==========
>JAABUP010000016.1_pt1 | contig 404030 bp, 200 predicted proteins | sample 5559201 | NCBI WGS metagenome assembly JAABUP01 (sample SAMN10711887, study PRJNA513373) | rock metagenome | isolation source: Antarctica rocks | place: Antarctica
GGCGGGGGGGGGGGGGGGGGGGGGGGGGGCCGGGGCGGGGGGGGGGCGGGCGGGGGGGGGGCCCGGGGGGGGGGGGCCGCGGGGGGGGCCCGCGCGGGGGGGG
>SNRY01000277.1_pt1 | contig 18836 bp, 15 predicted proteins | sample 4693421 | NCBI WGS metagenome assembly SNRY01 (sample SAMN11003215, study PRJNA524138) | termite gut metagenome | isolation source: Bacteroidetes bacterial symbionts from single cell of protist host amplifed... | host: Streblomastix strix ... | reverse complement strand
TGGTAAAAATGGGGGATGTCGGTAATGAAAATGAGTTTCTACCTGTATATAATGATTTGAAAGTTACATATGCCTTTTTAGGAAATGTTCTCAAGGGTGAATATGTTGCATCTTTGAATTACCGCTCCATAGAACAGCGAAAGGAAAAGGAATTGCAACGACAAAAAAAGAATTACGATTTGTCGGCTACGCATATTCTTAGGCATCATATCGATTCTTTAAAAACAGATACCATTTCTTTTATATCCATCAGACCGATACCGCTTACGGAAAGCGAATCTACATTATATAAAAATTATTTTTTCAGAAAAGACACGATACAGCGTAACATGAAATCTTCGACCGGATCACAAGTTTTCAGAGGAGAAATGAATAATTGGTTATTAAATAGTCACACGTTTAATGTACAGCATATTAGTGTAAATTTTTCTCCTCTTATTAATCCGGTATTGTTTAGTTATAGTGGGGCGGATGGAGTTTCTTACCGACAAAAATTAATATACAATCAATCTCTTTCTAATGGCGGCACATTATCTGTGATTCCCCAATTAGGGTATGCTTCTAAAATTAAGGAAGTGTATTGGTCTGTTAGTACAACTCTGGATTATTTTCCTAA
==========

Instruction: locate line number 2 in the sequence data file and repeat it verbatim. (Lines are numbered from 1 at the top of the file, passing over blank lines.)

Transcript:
GGCGGGGGGGGGGGGGGGGGGGGGGGGGGCCGGGGCGGGGGGGGGGCGGGCGGGGGGGGGGCCCGGGGGGGGGGGGCCGCGGGGGGGGCCCGCGCGGGGGGGG